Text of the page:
The Rowlatt Act and its aftermath

Amritsar Massacre 1919 Source: http://www.amritsar.com/Jallian%20Wala%20Bagh.shtml The image was not dated, but it is assumed to be from the period of the massacre, and therefore with expired copyright in the US. Should this not be the case, we would claim fair use. This image...
Amritsar Massacre 1919 Source: http://www.amritsar.com/Jallian%20Wala%20Bagh.shtml The image was not dated, but it is assumed to be from the period of the massacre, and therefore with expired copyright in the US. Should this not be the case, we would claim fair use. This image... Enlarge
The The Amritsar Massacre The Amritsar Massacre, also known as the Jalianwalla Bagh Massacre, was named after the place (Jalianwalla Bagh, in Amritsar), where, on April 13, 1919, British and Gurkha soldiers opened fire on a peaceful political gathering, killing hundreds of Sikhs, Hindus and Muslims. Protesting against the British enactment... Amritsar Massacre

The positive impact of reform was seriously undermined in 1919 was a common year starting on Wednesday (see link for calendar). Events January January 1 - Iolaire sinking disaster January 1 - Edsel Ford succeeds his father as head of the Ford Motor Company January 5 - Spartacist uprising - Socialist demonstrations in Berlin turn into attempted communist revolution January 9 - Spartacus revolutionary... 1919 by the The Rowlatt Act was passed in 1919 and basically authorised the government to imprison people (Indians) without trial. Mahatma Gandhi (1869-1948) was extremely critical of this act and argued that not everyone should be imprisoned if only certain people were committing these political crimes. These acts led to severe... Rowlatt Act, named after the recommendations made the previous year to the Imperial Legislative Council by the Rowlatt Commission, which had been appointed to investigate "seditious conspiracy." The Rowlatt Act, also known as the Black Act, vested the Viceroy's government with extraordinary powers to quell sedition by silencing the press, detaining political activists without trial, and arresting any suspected individuals without a warrant. In protest, a nationwide cessation of work (hartal) was called, marking the beginning of widespread, although not nationwide, popular discontent.


The agitation unleashed by the acts culminated on April 13, 1919 was a common year starting on Wednesday (see link for calendar). Events January January 1 - Iolaire sinking disaster January 1 - Edsel Ford succeeds his father as head of the Ford Motor Company January 5 - Spartacist uprising - Socialist demonstrations in Berlin turn into attempted communist revolution January 9 - Spartacus revolutionary... 1919, in the The Amritsar Massacre The Amritsar Massacre, also known as the Jalianwalla Bagh Massacre, was named after the place (Jalianwalla Bagh, in Amritsar), where, on April 13, 1919, British and Gurkha soldiers opened fire on a peaceful political gathering, killing hundreds of Sikhs, Hindus and Muslims. Protesting against the British enactment... Amritsar Massacre in Amritsar is a city in Punjab, India. The city has a population of over two and half million. Amritsar means literally holy pool of nectar. The City is located in North West part of India in the State called Punjab. It is the home to the Harmandir Sahib, also known... Amritsar, Punjab. The British military commander, Brigadier Brigadier-General Reginald Rex Edward Harry Dyer (October 9, 1864 – July 23, 1927) was a British Indian Army officer. Under his command, 150 British troops killed 379 unarmed Indians and injured 1200 (though many Indians claim a death toll in the thousands) in the Amritsar Massacre of April 13... Reginald Dyer, ordered his soldiers to fire at point-blank range into an unarmed and unsuspecting crowd of some 10,000 persons. They had assembled at Jallianwala Bagh, a walled garden, to celebrate Traditional fervour and gaiety mark the celebrations of Baisakhi, which stands for the dawn of a new year in north India. For Sikhs, this seasonal festival also has great importance as the founding of the Akal Khalsa (Soldiers of the Timeless One) at Anandpur Sahib, the famous Golden Temple of... Baisakhi, a The Golden Temple is the most important sacred shrine for Sikhs Sikhism comes from the word Sikh, which means a strong and able disciple. A Sikh is a person who believes in One God and the teachings of the Ten Gurus, enshrined in Guru Granth Sahib, the Sikh holy book... Sikh festival, without prior knowledge of the imposition of martial law. A total of 1,650 rounds were fired, killing 379 persons and wounding 1,137 in the episode, which dispelled wartime hopes and goodwill in a frenzy of postwar reaction.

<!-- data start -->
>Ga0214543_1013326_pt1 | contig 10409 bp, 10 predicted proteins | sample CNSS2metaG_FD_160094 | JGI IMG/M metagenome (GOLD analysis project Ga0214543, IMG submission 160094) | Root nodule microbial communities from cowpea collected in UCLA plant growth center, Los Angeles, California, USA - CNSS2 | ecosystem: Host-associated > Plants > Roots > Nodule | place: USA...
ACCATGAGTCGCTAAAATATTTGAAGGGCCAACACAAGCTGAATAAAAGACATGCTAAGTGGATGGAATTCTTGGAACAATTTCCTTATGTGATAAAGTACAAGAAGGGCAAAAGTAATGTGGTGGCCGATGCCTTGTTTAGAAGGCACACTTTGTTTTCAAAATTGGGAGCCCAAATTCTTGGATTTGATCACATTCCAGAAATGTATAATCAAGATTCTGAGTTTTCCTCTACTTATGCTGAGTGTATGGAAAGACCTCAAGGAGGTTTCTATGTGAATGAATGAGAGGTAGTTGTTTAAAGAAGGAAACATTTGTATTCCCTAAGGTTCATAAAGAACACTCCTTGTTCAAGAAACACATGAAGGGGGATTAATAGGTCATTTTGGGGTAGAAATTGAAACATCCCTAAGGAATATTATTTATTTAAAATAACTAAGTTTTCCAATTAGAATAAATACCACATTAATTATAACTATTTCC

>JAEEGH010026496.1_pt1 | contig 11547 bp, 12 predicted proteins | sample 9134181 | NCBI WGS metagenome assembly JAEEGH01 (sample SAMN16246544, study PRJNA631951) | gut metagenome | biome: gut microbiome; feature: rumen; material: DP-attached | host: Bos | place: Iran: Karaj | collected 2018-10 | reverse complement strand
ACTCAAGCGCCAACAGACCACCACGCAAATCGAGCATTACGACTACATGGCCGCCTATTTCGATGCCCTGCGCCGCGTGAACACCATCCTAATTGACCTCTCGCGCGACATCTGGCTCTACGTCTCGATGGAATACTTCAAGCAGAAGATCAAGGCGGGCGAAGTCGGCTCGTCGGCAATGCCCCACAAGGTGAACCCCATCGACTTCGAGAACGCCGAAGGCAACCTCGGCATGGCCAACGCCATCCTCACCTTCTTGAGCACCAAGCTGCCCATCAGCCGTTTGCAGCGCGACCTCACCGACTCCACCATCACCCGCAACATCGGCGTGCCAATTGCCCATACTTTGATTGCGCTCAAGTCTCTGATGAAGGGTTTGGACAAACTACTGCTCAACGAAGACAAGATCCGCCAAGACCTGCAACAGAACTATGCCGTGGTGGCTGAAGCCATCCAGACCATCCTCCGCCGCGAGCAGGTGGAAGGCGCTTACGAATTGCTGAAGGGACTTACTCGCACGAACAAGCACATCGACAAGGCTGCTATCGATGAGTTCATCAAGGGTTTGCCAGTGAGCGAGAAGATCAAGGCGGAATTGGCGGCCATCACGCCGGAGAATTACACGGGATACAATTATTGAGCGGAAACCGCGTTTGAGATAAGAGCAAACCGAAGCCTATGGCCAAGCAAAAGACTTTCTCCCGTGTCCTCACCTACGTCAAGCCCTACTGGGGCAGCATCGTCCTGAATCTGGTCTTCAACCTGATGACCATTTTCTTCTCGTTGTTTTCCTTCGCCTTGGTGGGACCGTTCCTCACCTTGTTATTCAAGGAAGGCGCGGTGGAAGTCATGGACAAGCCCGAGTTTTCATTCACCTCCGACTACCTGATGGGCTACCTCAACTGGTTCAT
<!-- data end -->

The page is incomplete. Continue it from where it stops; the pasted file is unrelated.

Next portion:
Gandhi's return to India

Mahatma Gandhi File history Legend: (cur) = this is the current file, (del) = delete this old version, (rev) = revert to this old version. Click on date to download the file or see the image uploaded on that date. (del) (cur) 23:39, 4 Mar 2004 . . Anthony DiPierro (6633 bytes) (Reverted to... Mohandas Gandhi